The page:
Back when I fell in 2004, I was positive it wasn’t going to bother me.
So I hit the back of my head on those stairs. So what?
So I was having trouble sleeping, and I had “anger issues”. What did that have to do with anything?
Well, I found out.
Over the course of months (and years), I progressively lost my capacity to perform at the level I’d been at before. I couldn’t interact effectively with people at work. I couldn’t understand what they were saying, and I couldn’t make myself understood. I couldn’t hold my attention on anything for more than a few minutes. I couldn’t learn the things I needed to learn — and my job as a programmer was really all about learning.
I was crazy-impulsive, and I couldn’t seem to keep anything straight in my head. I bounced from job to job, progressively becoming less and less able to function, increasingly unable to even conceptualize how to program.
All the things I’d done almost for 15 years were suddenly a big-ass mystery to me, and I was lost… lost I tell you.
So, I changed direction. I moved into different types of work. Less programming. More project oversight. Project management. More people, less machines.
And it was fine for a while. It was actually really good for me. For four years, I worked with an international group of team members all across the globe, coordinating their work on most of the continents. I did all kinds of conference calls, trainings, projects, you name it. If people were involved, I did it. And there was less and less actual programming involved.
I did some things on my own, and some of what I did was pretty cool. But my thought process was convoluted, and looking at the code now, I’m surprised any of it actually ran. It ran, but I also ran out of steam before I could refine and finish my concepts. It was demoralizing, too. Because I’d get so tired — mentally tired — with all the work. I couldn’t keep going on the things I used to love the most. And I couldn’t seem to keep up on my skills.
That persisted for a number of years. I tried to get back into the programming world about 5 years back, but when I interviewed and people saw how I coded, they actually laughed at me. I was a has-been. Washed up. I couldn’t hold my head up. I could only scurry back to my corner and stay in my non-programming domain.
Lately, however, something has changed. It’s shifted. It’s actually taken a dramatic turn for the better. And all of a sudden, programming makes sense to me. Stuff that used to confuse and frustrate me… it doesn’t anymore. I find I can actually concentrate for extended periods of time, which is key and critical for this kind of work. I don’t lose my temper as quickly, I don’t give up as quickly. I can keep going, keep analyzing, keep working at problems I need to solve. And that’s a huge change for me.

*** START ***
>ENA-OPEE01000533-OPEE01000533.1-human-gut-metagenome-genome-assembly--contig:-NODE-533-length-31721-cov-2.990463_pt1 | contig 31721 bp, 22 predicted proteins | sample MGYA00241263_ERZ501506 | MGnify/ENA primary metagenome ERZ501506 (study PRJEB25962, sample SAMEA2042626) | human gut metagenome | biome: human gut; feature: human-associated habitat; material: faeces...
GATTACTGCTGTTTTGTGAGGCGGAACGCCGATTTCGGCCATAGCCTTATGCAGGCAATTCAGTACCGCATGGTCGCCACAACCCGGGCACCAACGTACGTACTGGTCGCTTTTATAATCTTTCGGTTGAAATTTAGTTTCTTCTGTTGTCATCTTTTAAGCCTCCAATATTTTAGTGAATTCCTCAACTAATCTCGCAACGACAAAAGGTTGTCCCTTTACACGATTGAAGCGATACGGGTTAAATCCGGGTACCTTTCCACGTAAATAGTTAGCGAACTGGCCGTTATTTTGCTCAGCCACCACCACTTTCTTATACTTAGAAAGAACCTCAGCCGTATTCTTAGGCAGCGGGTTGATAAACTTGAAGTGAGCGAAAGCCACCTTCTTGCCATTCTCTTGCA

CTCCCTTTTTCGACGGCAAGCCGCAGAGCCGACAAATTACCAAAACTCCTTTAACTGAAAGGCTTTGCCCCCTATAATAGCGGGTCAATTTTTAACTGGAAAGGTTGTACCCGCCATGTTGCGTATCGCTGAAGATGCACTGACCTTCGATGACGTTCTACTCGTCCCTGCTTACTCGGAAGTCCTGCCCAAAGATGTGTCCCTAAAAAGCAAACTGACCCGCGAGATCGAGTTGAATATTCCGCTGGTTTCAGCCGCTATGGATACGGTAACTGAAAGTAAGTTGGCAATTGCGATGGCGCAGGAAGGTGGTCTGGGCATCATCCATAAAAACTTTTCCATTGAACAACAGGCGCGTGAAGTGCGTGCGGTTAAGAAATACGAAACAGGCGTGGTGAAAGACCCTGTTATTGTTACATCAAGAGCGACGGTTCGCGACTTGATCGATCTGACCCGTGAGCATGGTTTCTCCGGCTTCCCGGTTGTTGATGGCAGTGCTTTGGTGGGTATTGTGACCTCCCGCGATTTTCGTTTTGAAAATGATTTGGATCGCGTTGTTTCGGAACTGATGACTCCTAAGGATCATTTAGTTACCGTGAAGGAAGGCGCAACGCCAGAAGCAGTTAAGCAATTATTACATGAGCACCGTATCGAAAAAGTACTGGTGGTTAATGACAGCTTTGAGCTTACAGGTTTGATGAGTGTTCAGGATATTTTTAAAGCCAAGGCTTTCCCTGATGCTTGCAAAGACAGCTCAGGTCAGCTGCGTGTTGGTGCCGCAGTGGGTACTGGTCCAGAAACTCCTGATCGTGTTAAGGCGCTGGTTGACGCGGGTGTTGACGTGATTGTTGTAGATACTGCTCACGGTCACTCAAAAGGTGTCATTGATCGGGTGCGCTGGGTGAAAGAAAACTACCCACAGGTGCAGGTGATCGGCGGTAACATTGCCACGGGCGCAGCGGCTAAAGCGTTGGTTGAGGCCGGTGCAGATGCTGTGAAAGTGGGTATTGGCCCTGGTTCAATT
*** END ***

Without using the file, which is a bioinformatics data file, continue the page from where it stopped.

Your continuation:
It’s a change I was not expecting.
I had pretty much given up, to be honest. I had abandoned the idea of ever being able to seriously program again. Making up my own personal projects, where I able to move at my own pace, was one thing. Being an industrial-strength developer again, where I could crank out professional-grade code… that was something very different.
Now, though, I find myself more and more able to handle the extended process of deep thought and learning that was once so much a part of my daily life. I find myself more and more able to keep calm in the face of adversity and think rationally through sticky quandaries that used to stump and frustrate me. It’s a very different feel — a very different situation — a qualitatively different sense, compared to where I was, just a few years ago.
So, yeah — life after TBI does change. It improves. It shifts. It has plenty of surprises. Not everyone has the same experience, of course. Some people recover much more quickly than I have. Others not as quickly. Some never get back to where they want to be, while others may hardly notice a difference in their lives after head trauma. It’s always different from person to person. But every now and then, commonalities appear.
And that’s what we have to focus on – our commonalities, so we can learn from each other.
Problems after TBI are rife and rampant. We have tons of them, in fact.
We just have to keep going, to get to the other side — whatever “side” that may be for us.